3. Lungsickness and COVID 19 – Disease as a conduit for seismic economic and social shifts 

The Nongqawuse episode, was the intersection, as Jeff Peires argues in The Dead Will Arise, of economic and epidemiological issues that gave rise to the cattle killing movement. Peires argues that the cattle killing would not have been possible without the lungsickness pandemic of 1855. Similarly, the riots we are seeing would not have been possible without COVID 19. This alongside environmental decay and periodic attacks on the Xhosa food production system by colonial forces, as we saw in the day of Nongqawuse and her uncle Mhlakaza, unleashes the forces that make the ‘cataclysm’ so central to millenarian conceptions of social change 

Just like patrilineal links to igazi (royal blood) laid the basis (in cattle tribute and sanctioning of witch-hunts) for privileged economic status, we have seen since the discovery of gold and diamonds in South Africa a similar political economy through the state, by first the British, then the Afrikaner and then African nationalists. Proximity to those with the ability to make laws, issue legal tender, contracts and other authority vested in the sovereign, have been instruments weaponised in territorial and other wars of position pursued by successive administrations since the end of the wars of dispossession and the start of the ‘political stage’ of the struggle, from the early 20th century.

Across each phase, these have created the sub-altern forces at the base of their ultimate exit. 

4. What is different about now – Continuities and Ruptures?

Are we seeing, in the protests that the Western media has characterized as the ‘Zuma riots’ a ‘strike’ against the economic foundations of a failed political class, as we saw in the case of the aftermath of British scorched earth policy and the weakening coercive and political power of the Xhosa polity in the period preceding 1850?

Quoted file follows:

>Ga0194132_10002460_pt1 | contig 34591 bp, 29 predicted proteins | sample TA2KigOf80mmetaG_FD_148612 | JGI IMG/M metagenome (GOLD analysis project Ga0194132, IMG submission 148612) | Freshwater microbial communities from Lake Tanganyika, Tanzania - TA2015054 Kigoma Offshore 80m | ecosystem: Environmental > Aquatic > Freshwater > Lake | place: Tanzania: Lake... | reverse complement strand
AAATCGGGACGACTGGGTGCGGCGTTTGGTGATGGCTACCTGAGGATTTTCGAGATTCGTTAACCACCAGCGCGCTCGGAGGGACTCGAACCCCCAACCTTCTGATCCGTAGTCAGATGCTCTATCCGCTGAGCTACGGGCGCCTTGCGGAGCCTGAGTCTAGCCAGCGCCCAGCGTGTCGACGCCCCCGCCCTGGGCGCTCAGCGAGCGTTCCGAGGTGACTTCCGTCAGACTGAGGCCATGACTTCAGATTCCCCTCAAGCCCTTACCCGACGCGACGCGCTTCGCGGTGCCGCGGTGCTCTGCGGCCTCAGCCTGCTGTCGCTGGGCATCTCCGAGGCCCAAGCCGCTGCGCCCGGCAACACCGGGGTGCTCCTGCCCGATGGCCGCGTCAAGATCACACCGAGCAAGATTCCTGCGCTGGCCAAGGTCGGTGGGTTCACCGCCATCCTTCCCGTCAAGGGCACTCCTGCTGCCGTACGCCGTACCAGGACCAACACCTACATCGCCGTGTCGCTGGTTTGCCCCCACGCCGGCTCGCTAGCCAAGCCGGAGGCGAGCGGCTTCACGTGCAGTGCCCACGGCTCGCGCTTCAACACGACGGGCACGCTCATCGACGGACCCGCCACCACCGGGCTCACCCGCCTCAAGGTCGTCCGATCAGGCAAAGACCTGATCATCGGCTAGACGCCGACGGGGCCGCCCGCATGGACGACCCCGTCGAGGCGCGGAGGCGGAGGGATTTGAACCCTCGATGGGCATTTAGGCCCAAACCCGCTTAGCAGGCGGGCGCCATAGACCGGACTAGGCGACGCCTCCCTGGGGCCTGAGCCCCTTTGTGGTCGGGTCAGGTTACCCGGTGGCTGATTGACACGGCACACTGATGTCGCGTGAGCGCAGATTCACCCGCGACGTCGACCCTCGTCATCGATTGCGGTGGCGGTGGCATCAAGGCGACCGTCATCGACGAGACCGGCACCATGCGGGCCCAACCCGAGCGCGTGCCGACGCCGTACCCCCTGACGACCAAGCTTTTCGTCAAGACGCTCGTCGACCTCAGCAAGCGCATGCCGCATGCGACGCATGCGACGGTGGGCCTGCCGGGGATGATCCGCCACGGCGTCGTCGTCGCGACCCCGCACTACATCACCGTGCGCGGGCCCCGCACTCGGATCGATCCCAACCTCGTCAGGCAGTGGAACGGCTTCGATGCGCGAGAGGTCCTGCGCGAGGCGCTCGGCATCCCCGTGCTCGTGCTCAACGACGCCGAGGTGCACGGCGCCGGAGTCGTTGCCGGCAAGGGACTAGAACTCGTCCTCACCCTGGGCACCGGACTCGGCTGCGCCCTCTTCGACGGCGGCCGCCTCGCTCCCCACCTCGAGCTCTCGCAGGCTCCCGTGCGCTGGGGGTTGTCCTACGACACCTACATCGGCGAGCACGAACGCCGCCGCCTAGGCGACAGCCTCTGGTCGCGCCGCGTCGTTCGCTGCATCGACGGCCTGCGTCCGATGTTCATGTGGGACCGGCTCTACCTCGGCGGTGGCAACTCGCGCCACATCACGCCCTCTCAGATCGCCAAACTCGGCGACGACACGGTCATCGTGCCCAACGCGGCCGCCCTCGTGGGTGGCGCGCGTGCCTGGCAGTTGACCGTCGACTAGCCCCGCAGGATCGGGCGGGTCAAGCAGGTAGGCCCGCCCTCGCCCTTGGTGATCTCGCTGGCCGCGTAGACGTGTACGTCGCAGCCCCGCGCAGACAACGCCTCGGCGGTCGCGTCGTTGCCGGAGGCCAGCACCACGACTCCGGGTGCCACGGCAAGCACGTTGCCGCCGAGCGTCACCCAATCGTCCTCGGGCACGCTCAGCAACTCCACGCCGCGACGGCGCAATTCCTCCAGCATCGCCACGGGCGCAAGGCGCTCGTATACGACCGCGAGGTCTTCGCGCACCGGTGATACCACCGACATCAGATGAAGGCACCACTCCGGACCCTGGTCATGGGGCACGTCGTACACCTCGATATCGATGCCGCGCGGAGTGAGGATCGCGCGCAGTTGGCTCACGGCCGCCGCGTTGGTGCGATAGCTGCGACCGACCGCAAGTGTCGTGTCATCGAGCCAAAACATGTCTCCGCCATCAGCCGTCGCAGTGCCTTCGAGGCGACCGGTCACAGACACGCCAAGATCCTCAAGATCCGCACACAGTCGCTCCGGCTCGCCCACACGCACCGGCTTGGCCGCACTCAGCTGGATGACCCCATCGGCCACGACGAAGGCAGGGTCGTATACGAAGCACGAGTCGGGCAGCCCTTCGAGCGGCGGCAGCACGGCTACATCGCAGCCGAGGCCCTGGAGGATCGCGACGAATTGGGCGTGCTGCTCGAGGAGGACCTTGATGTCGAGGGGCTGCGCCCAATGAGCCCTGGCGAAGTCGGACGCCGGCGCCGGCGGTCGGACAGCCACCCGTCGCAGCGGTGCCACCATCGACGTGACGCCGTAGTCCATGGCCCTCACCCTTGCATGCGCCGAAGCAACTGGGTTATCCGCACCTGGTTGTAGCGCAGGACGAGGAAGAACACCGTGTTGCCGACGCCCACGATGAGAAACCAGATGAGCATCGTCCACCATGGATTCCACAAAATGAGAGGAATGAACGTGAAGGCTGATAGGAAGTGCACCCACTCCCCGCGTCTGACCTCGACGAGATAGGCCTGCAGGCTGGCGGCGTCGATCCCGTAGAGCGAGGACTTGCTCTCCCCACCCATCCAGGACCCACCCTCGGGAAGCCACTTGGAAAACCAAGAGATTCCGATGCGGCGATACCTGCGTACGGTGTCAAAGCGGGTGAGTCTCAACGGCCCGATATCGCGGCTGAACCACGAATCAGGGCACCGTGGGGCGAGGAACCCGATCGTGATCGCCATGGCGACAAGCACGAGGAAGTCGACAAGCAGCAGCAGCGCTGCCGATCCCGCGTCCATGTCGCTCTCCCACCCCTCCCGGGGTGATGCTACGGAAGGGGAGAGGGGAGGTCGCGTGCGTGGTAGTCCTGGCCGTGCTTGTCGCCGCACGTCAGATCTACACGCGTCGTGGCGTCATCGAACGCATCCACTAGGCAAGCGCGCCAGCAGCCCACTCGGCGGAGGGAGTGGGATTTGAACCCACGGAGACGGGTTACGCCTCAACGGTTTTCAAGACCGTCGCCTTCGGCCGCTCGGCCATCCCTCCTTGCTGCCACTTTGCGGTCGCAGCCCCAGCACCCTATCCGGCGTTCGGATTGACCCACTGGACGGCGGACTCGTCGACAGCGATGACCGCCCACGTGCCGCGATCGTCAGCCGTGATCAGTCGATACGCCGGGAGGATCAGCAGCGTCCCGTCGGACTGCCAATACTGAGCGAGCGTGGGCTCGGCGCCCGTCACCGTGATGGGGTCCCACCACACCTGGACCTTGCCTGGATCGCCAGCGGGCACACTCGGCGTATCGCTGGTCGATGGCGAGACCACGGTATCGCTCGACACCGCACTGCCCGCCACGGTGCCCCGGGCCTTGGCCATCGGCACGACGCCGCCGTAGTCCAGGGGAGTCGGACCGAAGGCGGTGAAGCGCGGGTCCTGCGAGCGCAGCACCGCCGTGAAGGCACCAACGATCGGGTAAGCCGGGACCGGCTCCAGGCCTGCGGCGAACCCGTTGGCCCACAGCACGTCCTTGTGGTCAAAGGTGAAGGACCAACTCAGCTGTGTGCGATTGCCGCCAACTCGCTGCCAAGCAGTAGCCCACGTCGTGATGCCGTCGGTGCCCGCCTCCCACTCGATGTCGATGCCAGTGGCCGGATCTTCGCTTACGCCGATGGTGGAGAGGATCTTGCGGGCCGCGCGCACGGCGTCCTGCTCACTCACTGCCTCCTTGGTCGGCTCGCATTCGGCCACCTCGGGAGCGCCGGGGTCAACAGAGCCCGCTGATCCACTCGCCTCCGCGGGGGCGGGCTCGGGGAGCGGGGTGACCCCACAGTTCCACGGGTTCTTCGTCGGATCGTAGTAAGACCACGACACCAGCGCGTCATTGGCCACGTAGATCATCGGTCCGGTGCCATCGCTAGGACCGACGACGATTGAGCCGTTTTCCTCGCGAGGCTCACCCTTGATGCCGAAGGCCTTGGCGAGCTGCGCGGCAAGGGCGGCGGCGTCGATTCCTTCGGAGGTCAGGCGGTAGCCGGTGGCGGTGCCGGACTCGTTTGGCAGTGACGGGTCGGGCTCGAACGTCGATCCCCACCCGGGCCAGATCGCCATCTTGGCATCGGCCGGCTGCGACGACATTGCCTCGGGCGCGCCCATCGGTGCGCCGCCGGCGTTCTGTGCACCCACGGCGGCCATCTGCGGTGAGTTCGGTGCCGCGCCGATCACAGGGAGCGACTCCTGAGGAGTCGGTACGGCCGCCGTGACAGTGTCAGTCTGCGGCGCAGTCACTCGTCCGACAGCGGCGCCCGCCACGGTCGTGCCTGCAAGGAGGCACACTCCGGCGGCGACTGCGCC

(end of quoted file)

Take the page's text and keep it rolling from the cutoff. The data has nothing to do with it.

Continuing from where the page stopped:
While disruptive, the recent events do not present a clear ‘war of position’ as part of an emancipatory or progressive politics as Ayanda Kota of Makhanda’s Unemployed Peoples Movement argued. Rather, it reinforces the links between, as Offenburger (2009), ‘natural disasters, epidemics and millenarian movements’. I argue that the contemporary riotous moment presents an interface between these factors, overlaid on a social contract whose economic and cultural base, is in urgent need of ‘renegotiation’ or renewed contestation or conflict. This is not to suggest that the political class ‘is not in crisis’ (which might be trite), but rather the envisaged disruptive and chaotic ‘resolution’ of the current crisis, implied by the carnage, carries little of the seeds of progressive advance. 

Yet in many ways, what we see is the same context as the Nongqawuse moment;